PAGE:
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March 22, 2009 at 10:03 AM

Smart move by Koskie

koskie.jpg
We don’t spend a whole lot of time talking about other team’s players in this space, but I have to say, I’m glad that one player I won’t be seeing today, when Erik Bedard and the soon-to-be-Venezuelan re-stocked Mariners (the Team Venezuela guys get here tomorrow) play the Chicago Cubs in Mesa, Ariz., is third baseman Corey Koskie. I got to cover him in Toronto during the 2005 season and the guy’s a class act all the way. Plays the game hard, too. Goes all out on every play.
If some current Mariners showed the same focus and drive he displayed on every pitch, sort of like Adrian Beltre, their results and reputations would be a whole lot better.
Maybe not their physical health, though. Sometimes, in baseball, that style of play is not condusive to a long career. It’s a fine line these guys walk. So, I’m not sure what the right answer is, here. There are times, I think, when Koskie would have been better off staying focused, letting an extra foul ball or two wind up in the stands. But that just wasn’t him. And now, he lives with the consequences.
Koskie, who broke into the majors when I began covering them in 1998, had his share of highlights for the Minnesota Twins and their stellar playoff teams earlier this decade.
Lately though, beginning about four years ago, Koskie has had trouble overcoming one injury after another. He tore a thumb ligament in Toronto and was never the same that one and only season he played in his native country. More seriously, though, while with the Brewers in 2006, he suffered a concussion while — what else? — chasing after a ball and has not been in the majors since. He had been attempting a comeback with the Brewers but began feeling ill after diving for a ball against the Mariners the other day.
So, he’s calling it a career.
That’s good. Koskie has the rest of his life to worry about. I cringe every time I see former Steelers running back Merrill Hodge on ESPN, knowing how his post-concussion syndrome (he had five concussions in one season in the mid-1990s) used to get so bad that he’d have to sit in a dark room after going on-air because the bright TV lights triggered too many headaches.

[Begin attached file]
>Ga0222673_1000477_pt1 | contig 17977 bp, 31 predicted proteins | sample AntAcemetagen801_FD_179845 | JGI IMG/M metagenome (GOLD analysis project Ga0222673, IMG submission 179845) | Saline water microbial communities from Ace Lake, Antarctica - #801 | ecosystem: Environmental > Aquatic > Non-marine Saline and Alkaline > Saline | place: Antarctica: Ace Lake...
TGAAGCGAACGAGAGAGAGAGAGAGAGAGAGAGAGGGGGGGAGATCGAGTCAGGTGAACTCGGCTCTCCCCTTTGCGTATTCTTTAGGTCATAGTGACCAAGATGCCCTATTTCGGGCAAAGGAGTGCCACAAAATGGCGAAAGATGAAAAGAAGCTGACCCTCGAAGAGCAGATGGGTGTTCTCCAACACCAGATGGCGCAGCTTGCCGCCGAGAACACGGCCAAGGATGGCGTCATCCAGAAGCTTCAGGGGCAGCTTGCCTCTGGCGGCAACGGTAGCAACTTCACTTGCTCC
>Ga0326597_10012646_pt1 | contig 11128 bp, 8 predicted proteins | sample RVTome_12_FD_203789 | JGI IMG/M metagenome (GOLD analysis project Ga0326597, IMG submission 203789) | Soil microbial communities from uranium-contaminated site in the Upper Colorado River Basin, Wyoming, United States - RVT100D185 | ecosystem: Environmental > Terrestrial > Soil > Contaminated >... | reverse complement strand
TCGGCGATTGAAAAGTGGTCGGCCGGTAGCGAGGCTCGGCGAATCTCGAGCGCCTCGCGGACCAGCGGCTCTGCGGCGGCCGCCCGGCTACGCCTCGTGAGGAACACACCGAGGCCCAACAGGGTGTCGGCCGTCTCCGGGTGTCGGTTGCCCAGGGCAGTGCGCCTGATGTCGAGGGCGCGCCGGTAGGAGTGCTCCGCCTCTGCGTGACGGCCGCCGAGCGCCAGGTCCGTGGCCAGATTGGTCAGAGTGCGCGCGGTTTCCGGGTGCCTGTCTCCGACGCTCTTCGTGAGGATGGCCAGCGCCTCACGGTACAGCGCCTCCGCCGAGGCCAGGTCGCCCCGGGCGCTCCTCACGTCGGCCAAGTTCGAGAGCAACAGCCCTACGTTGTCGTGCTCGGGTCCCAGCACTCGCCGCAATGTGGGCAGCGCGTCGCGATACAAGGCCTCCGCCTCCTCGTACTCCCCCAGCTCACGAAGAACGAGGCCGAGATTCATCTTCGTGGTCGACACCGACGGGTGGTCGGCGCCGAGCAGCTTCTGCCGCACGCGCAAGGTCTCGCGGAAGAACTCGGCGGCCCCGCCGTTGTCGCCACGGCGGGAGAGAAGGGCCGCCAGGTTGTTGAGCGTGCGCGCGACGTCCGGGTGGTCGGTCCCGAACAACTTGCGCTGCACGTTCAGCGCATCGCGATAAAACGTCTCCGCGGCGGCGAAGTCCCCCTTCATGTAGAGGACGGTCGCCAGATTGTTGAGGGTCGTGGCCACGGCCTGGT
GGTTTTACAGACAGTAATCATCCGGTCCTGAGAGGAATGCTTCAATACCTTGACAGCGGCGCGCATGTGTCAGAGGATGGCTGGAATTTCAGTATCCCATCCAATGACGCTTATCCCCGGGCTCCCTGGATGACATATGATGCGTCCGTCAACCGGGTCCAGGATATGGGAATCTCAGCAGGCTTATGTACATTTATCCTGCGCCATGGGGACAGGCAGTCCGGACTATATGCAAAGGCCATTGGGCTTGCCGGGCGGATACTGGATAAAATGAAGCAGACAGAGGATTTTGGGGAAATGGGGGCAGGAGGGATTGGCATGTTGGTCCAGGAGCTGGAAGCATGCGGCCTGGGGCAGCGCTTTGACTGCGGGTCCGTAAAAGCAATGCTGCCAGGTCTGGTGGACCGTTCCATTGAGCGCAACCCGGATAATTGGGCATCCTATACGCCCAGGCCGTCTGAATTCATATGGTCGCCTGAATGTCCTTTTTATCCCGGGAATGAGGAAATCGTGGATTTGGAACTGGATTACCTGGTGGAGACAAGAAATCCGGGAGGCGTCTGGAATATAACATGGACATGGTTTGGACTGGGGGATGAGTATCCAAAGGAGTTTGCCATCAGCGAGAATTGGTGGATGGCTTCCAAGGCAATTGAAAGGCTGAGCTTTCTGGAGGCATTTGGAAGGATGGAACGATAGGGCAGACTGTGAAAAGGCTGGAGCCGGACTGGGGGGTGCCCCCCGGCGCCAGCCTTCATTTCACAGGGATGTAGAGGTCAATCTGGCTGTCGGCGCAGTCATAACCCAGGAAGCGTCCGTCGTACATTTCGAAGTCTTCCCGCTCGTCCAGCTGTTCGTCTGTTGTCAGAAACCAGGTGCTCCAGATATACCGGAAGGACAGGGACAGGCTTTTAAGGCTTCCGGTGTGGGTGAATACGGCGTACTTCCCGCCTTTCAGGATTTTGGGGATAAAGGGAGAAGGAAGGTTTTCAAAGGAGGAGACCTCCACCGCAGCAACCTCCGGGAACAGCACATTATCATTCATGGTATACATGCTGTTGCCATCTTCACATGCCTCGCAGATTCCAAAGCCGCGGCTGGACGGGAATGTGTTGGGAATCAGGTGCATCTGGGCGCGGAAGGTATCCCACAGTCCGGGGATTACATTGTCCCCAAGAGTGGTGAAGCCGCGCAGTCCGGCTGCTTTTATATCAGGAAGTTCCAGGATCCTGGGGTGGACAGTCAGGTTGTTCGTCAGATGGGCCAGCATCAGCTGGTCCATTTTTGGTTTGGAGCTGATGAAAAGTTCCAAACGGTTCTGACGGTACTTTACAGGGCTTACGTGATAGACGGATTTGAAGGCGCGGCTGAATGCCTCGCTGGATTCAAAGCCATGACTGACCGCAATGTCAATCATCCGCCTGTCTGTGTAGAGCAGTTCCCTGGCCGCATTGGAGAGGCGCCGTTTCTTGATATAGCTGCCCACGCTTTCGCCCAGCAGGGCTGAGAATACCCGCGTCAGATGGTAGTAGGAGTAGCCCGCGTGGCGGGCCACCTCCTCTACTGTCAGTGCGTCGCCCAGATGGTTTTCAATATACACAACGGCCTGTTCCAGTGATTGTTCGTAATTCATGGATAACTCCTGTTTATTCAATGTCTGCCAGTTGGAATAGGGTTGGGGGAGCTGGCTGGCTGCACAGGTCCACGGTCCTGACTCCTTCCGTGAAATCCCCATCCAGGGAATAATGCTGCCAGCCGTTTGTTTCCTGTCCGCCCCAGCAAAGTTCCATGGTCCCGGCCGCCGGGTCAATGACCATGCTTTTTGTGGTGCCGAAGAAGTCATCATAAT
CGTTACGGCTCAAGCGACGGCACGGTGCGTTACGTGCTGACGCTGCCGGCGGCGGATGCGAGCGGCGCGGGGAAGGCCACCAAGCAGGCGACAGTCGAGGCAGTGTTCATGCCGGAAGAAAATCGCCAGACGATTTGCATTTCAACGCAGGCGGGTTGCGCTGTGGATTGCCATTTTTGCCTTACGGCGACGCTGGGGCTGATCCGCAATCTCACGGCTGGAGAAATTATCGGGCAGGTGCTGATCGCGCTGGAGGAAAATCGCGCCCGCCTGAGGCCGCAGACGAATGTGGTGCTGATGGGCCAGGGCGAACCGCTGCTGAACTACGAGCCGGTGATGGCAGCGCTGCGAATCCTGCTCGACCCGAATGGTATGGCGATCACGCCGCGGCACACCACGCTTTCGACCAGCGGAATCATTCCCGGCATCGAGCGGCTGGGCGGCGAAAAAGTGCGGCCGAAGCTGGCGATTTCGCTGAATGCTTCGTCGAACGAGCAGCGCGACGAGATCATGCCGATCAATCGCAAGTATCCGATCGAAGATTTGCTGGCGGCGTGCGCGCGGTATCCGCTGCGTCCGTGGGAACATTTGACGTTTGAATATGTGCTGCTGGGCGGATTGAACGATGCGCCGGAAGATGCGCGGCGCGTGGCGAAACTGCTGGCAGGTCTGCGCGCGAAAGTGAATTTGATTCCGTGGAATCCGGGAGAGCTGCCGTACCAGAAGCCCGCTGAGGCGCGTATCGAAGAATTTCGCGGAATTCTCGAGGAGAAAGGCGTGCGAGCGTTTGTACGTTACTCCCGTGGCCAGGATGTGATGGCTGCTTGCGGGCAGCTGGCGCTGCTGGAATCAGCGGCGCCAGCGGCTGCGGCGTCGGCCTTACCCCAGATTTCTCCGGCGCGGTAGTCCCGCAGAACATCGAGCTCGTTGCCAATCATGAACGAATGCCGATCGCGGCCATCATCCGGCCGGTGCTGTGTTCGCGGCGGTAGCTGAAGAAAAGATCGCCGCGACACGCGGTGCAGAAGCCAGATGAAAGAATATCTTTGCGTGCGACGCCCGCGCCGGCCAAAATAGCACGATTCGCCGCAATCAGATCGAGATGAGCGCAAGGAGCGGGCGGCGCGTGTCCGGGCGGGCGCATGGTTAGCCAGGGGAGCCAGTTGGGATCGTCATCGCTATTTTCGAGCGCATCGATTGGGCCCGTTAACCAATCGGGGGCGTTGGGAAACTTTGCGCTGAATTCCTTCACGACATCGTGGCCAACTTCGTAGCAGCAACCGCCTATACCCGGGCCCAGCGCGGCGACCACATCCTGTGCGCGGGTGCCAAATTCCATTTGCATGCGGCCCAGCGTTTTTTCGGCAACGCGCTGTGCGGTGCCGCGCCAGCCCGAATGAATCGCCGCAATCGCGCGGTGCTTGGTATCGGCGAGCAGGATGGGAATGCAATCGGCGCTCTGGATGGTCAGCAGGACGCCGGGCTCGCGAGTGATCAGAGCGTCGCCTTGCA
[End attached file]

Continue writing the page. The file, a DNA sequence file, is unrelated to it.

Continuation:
Many athletes pay a huge price for the millions they earn. Koskie doesn’t have to risk doing that any more than he already has. He’s got a family to worry about, if not himself, and has already had good years in the big leagues. Real life is a lot more important that professional sports, no matter how glamorous they may look on TV. As I said, Koskie is a class act, played this game the way it was meant to be played and should go on with the rest of his life knowing that.
The game will be worse off without guys like him. But he’ll be better off in the long run.
Photo Credit: Getty Images


Here are todayt’s lineups:
Chicago Cubs (13-12)
12 Alfonso Soriano LF
7 Aaron Miles 2B
25 Derrek Lee 1B
21 Milton Bradley RF
16 Aramis Ramirez 3B
18 Geovany Soto C
59 Andres Blanco SS
4 Joey Gathright CF
38 Carlos Zambrano P
—————————–
38 Carlos Zambrano RHP
Seattle Mariners (11-11-1)
3 Ronny Cedeno 2B
21 Franklyn Gutierrez CF
25 Wladimir Balentien LF
30 Russell Branyan 1B
12 Mike Morse 3B
61 Mike Wilson RF
15 Jamie Burke C
6 Chris Woodward SS
45 Erik Bedard P
—————————–
45 Erik Bedard LHP

Comments | Topics: Chris Woodward

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